The Centre for Sustainable Agricultural Mechanization (CSAM) of the United Nations Economic and Social Commission for Asia and the Pacific (ESCAP) and the Faculty of Agricultural Technology of Universitas Gadjah Mada co-organized a Workshop-cum-Training on mechanization-based solutions for integrated management of straw residue in Gamparan Hamlet of Prambanan District in Indonesia today.
The burning of crop residue in the field by farmers is an important contributor to air pollution and accelerated Greenhouse Gas emissions in many countries of the Asia-Pacific region. It also hampers agricultural productivity in the long run by adversely affecting soil health and organic matter. The Workshop-cum-Training was organized as part of an ongoing project titled ‘Enabling sustainable and climate-smart agriculture in Cambodia, Indonesia and Nepal through mechanization solutions for integrated management of straw residue and air pollution monitoring’ which seeks to promote application of agricultural machinery and equipment for addressing this problem in support of the relevant Sustainable Development Goals. This project, which is financially supported by the China-ESCAP Cooperation Programme, is being implemented in Indonesia in Sumberharjo, Srimartani, and Japuhan Villages in the Special Region of Yogyakarta Province.
During the event, several experts underscored the importance of mechanization-based solutions for straw burning. Training and live demonstrations were arranged on use of machinery such as handy straw cutter, power thresher, straw pressing machine and straw mower which helped to strengthen the capacities of the farmers. The audience also benefited from a presentation on utilizing satellite imagery and seasonal air pollution modeling to mitigate effects of agricultural burning which drew upon related work being done by ESCAP’s Environment and Development Division.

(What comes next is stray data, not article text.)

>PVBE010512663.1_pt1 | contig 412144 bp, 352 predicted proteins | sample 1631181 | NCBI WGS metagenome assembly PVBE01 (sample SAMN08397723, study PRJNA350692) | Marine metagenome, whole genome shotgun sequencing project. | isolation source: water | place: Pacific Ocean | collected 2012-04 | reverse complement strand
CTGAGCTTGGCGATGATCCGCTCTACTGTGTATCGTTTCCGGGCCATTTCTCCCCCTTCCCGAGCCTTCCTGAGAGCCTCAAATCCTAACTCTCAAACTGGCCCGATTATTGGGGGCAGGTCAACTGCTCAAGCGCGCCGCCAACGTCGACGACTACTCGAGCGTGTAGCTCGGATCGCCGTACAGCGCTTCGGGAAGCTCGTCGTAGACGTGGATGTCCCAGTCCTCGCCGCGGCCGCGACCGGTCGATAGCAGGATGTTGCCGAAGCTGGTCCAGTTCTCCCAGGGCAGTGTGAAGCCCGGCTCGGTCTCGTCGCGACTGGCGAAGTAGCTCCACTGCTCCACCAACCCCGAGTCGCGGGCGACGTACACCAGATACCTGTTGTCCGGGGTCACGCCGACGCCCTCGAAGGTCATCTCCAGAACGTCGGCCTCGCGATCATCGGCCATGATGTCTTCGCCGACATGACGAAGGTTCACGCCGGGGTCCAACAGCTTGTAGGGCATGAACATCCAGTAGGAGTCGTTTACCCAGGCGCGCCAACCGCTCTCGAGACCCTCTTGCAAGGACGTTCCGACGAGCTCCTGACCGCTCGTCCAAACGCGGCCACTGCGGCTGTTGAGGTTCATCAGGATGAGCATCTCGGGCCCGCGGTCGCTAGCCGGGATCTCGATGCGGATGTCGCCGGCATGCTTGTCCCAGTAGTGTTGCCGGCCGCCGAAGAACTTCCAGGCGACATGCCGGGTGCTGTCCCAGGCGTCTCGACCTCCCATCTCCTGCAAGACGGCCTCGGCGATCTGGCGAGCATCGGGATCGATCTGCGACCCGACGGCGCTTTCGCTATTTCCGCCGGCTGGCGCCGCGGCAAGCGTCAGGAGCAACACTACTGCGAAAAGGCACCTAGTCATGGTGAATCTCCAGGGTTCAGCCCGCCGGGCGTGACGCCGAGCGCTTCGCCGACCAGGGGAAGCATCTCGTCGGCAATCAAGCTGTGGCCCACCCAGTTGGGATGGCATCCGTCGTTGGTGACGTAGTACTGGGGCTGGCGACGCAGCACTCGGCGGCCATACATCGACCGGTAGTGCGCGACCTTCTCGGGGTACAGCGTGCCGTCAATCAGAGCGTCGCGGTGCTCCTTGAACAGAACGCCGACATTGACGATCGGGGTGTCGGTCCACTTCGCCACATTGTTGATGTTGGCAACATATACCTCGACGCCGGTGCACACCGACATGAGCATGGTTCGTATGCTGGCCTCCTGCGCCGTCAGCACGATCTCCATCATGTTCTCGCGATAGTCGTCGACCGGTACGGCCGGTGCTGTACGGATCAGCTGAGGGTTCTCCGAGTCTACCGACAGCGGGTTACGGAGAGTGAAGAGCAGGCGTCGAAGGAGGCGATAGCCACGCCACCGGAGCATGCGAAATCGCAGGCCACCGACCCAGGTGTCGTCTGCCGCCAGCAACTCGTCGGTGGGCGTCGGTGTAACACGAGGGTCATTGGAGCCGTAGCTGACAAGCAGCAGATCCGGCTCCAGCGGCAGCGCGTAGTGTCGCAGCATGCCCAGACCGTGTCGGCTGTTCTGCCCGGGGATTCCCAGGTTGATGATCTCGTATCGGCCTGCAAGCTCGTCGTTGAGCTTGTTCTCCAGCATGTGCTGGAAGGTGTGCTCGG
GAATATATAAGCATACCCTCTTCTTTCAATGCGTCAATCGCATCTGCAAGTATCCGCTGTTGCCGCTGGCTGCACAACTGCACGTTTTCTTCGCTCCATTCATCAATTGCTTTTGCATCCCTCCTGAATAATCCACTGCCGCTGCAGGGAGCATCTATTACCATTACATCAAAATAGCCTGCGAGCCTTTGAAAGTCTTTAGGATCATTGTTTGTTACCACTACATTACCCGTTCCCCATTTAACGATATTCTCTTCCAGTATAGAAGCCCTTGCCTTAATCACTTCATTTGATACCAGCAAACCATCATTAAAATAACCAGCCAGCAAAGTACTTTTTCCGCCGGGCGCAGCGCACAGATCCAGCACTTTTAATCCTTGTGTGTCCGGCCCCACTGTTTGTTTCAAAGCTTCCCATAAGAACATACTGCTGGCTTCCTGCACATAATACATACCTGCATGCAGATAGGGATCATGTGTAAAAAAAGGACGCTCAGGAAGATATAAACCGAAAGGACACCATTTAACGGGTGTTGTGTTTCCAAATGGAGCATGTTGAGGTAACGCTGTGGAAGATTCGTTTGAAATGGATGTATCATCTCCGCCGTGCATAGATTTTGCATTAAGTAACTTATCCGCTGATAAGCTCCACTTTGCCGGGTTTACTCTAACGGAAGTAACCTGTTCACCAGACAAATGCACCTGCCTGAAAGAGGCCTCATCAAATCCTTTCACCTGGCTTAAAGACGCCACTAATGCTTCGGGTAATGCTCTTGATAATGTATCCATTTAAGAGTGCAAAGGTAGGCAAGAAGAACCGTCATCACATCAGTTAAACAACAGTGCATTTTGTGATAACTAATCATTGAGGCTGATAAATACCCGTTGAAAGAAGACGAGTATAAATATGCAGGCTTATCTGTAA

Speaking on the occasion, Mr. Anshuman Varma, Deputy Head of CSAM, emphasized the “need to test and promote integrated models of utilizing straw, with a focus on enhancing the performance of relevant machinery in specific local contexts”.
The event was attended by around 110 participants including farmers and women’s group members, and a ceremony to celebrate rice harvesting was held on the occasion. During an open discussion, representatives of the local farming community shared their needs and perspectives while expressing a keen interest in adoption of the demonstrated technologies. The importance of addressing the specific needs of smallholder farmers was also reiterated.